Sleep. We all need it, yet most of us get enough. We live in a society that thrives on productivity; we sacrifice sleep in order to meet deadlines at work or to cram for exams. Most of us don’t make healthy sleep a priority.
When we don’t get enough sleep, it takes a toll on us physically, emotionally and psychologically. Did you know poor sleep makes it more difficult for us to deal with minor stress, much less major stress. We become more easily irritated by little things. We get snappy with others and we have impaired thinking and difficulty regulating our emotions. Insomnia may amplify the effects of psychiatric disorders, and vice versa.
On the flip side, when we consistently sleep well, we have a stronger immune system, better memory and recall, increased learning capacity and improved self-control.
One study compared sleep for the mind with quiet hours at the office. When there is less to respond to, you get more work done. Same goes for the brain. When we are asleep, the brain can really get to work because it doesn’t have to respond to all the external stimuli we encounter when we are awake.
Here is a brief overview of how our brains are impacted by sleep. The amygdala is in charge of our emotional responses. Some refer to it as the brain’s smoke detector. It alerts the brain of danger and activates the fight, flight or freeze response. We process emotion when we sleep. When we don’t get enough sleep the amygdala goes into overdrive, much like a smoke alarm that goes off when there is no fire. This is why we it’s harder to control our emotions when we are tired.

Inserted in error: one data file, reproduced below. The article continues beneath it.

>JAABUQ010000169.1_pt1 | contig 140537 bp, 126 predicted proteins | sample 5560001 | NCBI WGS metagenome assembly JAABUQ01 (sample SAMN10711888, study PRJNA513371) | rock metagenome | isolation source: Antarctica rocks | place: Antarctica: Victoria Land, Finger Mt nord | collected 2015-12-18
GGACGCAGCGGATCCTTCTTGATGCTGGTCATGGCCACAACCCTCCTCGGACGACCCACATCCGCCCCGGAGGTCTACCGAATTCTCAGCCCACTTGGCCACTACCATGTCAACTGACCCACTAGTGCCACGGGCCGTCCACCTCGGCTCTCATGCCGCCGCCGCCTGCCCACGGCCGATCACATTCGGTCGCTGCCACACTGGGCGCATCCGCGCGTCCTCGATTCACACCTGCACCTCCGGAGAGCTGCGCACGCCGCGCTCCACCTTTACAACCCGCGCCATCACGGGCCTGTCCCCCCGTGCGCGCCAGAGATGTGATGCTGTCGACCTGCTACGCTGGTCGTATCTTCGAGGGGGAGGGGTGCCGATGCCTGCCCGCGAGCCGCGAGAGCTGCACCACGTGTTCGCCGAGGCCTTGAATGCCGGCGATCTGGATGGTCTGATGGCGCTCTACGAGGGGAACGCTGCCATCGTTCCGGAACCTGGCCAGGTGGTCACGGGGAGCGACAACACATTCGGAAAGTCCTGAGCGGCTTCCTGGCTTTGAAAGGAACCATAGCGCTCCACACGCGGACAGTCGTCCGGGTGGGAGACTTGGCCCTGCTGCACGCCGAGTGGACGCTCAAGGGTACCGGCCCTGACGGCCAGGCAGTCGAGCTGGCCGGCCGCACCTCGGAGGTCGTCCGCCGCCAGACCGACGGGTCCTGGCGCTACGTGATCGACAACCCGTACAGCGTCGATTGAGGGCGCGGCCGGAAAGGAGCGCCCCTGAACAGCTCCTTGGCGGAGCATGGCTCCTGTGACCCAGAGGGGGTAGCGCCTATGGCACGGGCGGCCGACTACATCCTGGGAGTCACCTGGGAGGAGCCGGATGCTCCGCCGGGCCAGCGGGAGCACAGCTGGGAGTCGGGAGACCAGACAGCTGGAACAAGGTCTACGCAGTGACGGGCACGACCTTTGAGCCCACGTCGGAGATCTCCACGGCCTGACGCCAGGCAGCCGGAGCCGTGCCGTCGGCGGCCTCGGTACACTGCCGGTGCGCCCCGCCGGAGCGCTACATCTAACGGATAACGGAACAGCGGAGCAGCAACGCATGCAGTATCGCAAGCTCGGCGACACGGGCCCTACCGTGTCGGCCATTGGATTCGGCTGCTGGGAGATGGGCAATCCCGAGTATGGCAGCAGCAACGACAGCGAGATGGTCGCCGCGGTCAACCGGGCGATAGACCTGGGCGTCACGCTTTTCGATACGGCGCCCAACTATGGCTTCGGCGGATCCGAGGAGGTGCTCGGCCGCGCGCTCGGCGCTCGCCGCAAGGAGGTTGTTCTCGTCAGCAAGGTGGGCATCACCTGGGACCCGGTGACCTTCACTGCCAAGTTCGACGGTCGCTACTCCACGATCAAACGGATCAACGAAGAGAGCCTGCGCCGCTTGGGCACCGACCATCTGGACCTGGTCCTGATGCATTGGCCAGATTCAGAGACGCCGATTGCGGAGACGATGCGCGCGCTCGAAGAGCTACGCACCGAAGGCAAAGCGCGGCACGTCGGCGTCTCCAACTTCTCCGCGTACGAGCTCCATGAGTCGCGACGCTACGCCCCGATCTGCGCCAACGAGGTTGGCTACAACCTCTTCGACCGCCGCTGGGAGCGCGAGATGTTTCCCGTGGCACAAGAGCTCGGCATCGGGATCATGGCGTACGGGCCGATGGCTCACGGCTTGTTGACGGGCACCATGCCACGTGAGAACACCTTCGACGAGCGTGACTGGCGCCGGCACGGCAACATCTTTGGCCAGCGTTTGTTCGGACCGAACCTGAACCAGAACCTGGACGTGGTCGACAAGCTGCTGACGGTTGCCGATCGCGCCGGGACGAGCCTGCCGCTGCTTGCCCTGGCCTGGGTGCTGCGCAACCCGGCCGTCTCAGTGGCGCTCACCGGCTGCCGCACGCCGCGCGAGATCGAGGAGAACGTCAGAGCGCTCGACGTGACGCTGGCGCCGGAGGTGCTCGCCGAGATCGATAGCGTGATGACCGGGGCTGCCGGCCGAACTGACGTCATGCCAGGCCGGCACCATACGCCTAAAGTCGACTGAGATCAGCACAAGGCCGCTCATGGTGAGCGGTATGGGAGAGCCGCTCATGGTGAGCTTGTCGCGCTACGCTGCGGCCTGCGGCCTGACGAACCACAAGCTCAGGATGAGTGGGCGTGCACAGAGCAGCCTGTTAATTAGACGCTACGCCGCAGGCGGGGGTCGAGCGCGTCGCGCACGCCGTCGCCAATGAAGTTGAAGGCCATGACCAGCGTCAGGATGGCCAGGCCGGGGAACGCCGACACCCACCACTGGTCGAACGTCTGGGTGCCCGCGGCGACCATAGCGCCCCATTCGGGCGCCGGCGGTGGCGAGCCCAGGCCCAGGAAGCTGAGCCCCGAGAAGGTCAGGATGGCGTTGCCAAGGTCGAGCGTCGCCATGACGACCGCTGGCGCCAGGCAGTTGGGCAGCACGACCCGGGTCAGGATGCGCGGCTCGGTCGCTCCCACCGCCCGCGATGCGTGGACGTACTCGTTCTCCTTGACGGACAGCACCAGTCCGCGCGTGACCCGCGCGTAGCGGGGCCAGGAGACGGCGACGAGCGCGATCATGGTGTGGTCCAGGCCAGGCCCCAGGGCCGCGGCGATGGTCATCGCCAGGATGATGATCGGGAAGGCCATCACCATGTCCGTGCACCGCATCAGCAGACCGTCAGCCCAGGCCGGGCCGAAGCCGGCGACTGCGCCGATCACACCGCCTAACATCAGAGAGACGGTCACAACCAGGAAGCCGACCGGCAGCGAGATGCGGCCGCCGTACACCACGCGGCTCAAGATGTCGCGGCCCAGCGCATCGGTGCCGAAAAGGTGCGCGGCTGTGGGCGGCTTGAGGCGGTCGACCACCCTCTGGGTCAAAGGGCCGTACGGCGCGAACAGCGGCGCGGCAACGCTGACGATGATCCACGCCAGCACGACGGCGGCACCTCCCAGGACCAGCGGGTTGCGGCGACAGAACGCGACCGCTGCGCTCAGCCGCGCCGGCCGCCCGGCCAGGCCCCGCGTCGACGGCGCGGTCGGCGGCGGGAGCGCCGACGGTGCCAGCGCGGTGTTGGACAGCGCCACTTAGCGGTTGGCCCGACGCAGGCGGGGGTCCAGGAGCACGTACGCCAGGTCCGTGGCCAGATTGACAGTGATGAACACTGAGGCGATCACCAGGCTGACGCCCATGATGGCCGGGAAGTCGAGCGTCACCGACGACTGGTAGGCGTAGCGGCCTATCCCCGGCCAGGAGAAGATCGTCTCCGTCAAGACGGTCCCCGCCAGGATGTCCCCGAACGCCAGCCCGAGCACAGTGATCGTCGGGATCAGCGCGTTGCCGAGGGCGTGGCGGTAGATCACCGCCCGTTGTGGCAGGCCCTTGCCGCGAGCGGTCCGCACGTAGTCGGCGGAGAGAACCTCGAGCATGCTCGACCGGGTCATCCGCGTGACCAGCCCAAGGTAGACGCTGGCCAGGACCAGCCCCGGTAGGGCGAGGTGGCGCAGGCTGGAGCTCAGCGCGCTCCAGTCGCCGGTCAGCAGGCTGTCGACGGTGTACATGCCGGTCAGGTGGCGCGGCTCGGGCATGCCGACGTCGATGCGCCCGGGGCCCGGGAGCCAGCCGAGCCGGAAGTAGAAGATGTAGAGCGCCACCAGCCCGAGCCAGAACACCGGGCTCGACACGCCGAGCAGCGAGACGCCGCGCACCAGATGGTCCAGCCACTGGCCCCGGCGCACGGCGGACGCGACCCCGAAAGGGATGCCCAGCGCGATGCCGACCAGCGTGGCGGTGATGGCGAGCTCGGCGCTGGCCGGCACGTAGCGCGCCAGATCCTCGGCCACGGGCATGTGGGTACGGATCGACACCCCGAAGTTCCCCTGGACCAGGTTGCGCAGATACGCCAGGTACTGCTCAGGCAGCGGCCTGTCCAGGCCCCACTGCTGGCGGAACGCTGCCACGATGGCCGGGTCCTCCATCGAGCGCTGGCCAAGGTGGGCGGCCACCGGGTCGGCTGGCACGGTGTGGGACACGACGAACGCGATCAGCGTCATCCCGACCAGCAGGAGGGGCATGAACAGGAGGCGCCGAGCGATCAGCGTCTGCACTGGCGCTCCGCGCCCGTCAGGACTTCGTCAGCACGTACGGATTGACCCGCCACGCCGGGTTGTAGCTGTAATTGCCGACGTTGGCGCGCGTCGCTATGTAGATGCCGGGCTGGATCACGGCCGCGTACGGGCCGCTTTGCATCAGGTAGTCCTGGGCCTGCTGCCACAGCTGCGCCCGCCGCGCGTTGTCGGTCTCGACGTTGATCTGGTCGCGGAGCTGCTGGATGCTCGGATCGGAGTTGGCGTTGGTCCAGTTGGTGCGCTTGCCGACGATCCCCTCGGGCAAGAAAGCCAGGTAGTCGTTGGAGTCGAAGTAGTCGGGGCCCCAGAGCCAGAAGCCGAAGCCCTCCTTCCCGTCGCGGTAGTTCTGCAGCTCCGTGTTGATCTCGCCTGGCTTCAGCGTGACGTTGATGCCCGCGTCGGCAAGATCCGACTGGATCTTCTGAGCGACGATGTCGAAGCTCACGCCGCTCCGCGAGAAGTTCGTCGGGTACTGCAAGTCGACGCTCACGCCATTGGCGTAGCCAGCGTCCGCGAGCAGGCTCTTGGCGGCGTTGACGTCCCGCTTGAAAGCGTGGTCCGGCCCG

Another part of the brain impacted by sleep deprivation is the prefrontal cortex. This is the rational, critical thinking part of the brain. It is “the voice of reason” to our emotions. When the amygdala kicks into overdrive, the prefrontal cortex shuts down, making it difficult to control impulsivity. This is why we often say and do things we regret when we are tired.
Lastly, we need to discuss the hormone cortisol. Cortisol is a steroid hormone produced by the adrenal glands that plays a big role in our “fight or flight” response. It helps keep us alert. When the amygdala, smoke detector, is triggered, cortisol is released. Think of it as the sprinkler system reacting to the smoke alarm. It’s very important for cortisol levels to be just right. When we don’t get enough sleep, too much cortisol is produced. This puts our body in a constant state of stress, unable to relax. This is the reason individuals under a lot of stress struggle with insomnia—the increased amounts of cortisol keep them awake! So most of us want to sleep more but struggle to do so.
Next week, I will share some practical tips to help you improve your sleep. Be sure to subscribe to my newsletter to ensure you don’t miss out on the video on Sleep Hygiene.